The Australians lugged themselves onto the coach and went on to defeat Lancashire in comfortable fashion before re-crossing the Pennines to Leeds where Geoffrey Boycott, famously, registered his ‘undredth ‘undred. As for the Minor Counties players, they had to scuttle back down the motorways to work, no doubt while basking in their first – their only – victory over an Australian team. Collins thought some of the press response a touch churlish, if not downright disrespectful to their achievement: “That was something that was levelled at us: ‘You’ve only beat a second-rate Australian side’. Okay, we didn’t play Chappell, Marsh or Thomson, but this was still an international team, eleven of the best seventeen in their country. They had all played Test cricket. There were no passengers”. 

Regardless of its position on the Packer situation, Wisden’s post-mortem on the cricketing merits of the touring party would be relatively scathing, despite them only losing one of the seventeen three-day fixtures (to Somerset): “A side no more than a good average had been allowed to beat them, with some comfort, in three Tests in England for the first time since 1886”.

On the other hand, with qualification for the 60-over Gillette Cup (ended in 2005), Benson & Hedges Cup representative games (ended in 1998) and an annual fixture against the tourists, this was truly a golden age for the Minor Counties game, and that winter the winning XI in Sunderland, bolstered by a handful of other players who just missed out on selection for Ashbrooke, went on a fully subsidised tour of East Africa courtesy of enlightened Minor Counties’ Treasurer Geoffrey Howard, a former RAF pilot and Lancashire and Surrey Secretary who had managed Hutton’s successful 1954-55 Ashes trip.

The Aussies, of course, disbanded under the historical inevitability of Packerism, a force and legacy still vigorously present today, largely for the better yet also, it might be argued, for the worse in the shape of a complacent cricket administration – a cricket culture, perhaps – in Australia that has been too focussed on revenue streams (the Channel 9 coverage, with its regular slots for hawking merchandise, is almost gaudily commercial to English tastes) to the detriment of the creation of the type of ecology that would allow long-form cricketing talents to come through as they once had done in swaggering abundance.

The Ashes may be gone, but crisis, as they say, begets opportunity. The game in Chester-le-Street offers a chance to a new generation of players to dispel the spectre of their recent defeats. That said, the Australians are used to getting spooked in the North-East – I don’t suppose Watson will be booked into Lumley Castle this time – and one wonders whether the ghosts of 1977 may haunt this current bunch as they head to this corner of England with little – save, that is, the credibility of the Australian cricket culture (or what CA might be inclined to call its “business model”) – to play for.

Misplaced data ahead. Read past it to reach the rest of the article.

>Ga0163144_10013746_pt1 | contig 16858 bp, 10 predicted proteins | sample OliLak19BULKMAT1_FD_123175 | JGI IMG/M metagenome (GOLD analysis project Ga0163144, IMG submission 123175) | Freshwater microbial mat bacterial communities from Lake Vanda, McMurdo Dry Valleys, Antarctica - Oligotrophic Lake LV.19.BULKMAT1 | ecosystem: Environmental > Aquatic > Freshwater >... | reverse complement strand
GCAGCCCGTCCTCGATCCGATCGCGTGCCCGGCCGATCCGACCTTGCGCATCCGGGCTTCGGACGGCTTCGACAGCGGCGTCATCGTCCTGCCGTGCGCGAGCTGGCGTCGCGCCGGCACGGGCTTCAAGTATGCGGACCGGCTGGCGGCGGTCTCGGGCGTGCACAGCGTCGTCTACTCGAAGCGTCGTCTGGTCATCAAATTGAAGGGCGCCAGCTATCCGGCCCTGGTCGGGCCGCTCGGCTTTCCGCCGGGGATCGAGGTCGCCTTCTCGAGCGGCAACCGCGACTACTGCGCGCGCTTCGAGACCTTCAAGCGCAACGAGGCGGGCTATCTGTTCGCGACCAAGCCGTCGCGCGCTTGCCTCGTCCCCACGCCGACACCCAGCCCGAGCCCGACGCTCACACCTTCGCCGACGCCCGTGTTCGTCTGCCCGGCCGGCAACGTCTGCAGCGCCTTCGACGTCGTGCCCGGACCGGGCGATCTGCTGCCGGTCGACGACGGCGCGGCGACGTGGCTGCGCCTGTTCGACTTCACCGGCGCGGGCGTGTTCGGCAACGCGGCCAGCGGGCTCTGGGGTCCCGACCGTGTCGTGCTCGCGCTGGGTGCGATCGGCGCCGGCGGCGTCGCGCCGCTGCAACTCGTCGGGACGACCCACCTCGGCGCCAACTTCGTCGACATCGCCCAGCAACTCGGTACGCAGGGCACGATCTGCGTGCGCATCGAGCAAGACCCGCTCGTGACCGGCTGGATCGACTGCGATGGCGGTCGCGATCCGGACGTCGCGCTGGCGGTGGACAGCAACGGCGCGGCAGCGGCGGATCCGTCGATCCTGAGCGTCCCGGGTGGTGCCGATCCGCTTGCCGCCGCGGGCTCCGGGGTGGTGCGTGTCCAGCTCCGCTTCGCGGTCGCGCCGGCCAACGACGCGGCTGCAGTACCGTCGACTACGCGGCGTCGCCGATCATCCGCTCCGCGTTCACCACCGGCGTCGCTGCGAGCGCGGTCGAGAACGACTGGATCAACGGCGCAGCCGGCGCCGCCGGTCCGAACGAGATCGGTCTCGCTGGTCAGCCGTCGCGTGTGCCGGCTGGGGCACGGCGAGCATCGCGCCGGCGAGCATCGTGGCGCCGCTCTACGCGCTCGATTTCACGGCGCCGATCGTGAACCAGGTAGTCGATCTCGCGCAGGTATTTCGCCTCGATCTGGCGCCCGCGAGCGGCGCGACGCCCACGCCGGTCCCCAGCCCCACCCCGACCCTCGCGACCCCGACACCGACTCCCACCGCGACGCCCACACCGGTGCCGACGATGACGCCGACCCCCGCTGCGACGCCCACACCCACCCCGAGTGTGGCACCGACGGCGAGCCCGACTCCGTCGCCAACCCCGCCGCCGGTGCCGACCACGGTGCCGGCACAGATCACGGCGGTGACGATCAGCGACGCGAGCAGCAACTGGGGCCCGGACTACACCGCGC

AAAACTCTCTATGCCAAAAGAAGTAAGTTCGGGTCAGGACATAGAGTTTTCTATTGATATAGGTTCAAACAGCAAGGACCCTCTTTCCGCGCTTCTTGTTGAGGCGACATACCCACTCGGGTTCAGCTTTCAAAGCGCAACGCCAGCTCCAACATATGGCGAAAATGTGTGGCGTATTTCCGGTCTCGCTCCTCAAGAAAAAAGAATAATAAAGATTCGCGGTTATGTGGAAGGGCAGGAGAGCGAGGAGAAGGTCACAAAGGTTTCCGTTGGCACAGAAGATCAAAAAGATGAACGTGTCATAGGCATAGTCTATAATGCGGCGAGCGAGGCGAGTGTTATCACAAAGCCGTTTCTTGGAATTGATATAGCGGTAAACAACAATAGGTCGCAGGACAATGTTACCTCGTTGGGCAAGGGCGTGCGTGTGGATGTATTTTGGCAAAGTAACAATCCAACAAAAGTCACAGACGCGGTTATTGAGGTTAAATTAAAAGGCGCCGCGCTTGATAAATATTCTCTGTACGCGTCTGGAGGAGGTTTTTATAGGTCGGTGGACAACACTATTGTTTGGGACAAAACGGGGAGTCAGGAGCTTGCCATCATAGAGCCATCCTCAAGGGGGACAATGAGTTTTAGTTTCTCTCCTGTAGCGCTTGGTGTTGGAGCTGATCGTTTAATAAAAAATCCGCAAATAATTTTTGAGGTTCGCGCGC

A lot of water may have passed under the bridge since 1977, just as a lot of water has rolled past the Riverside Stadium and out into the sublime indifference of the North Sea, yet this present crop of Australians must hope, after the green shoots of Old Trafford, that no such nadir awaits them, there by the side of the River Wear.   


Thursday, 8 August 2013


lights are out at Trent Bridge

In the aftermath of Notts Outlaws' T20 Quarter-final against Essex, here's my twenty-point summation of their campaign: 

(1) They won the group. [Partridge Voice] Darren and Dwayne Bravo!

(2) For the third year running they have a home quarter-final. Zummerzzzet came storming round the final bend of 2011’s game, Jos Buttler finding angles that Euclid didn’t know existed, then Neil McKenzie and his cornucopia of superstitions guided Hampshire over the line last year. LL&L predicts QFIII will be third time lucky.

(3) The group began with a victory over feeder club Leicestershire, who were outfoxed by Leicester-born Samit Patel’s economical 4-0-26-1 before muscley stuff from Lumb and Hussey sent the visitors back to Grace Road wondering who the next player they could develop for the Outlaws might be. Smart money is on Shiv Thakor.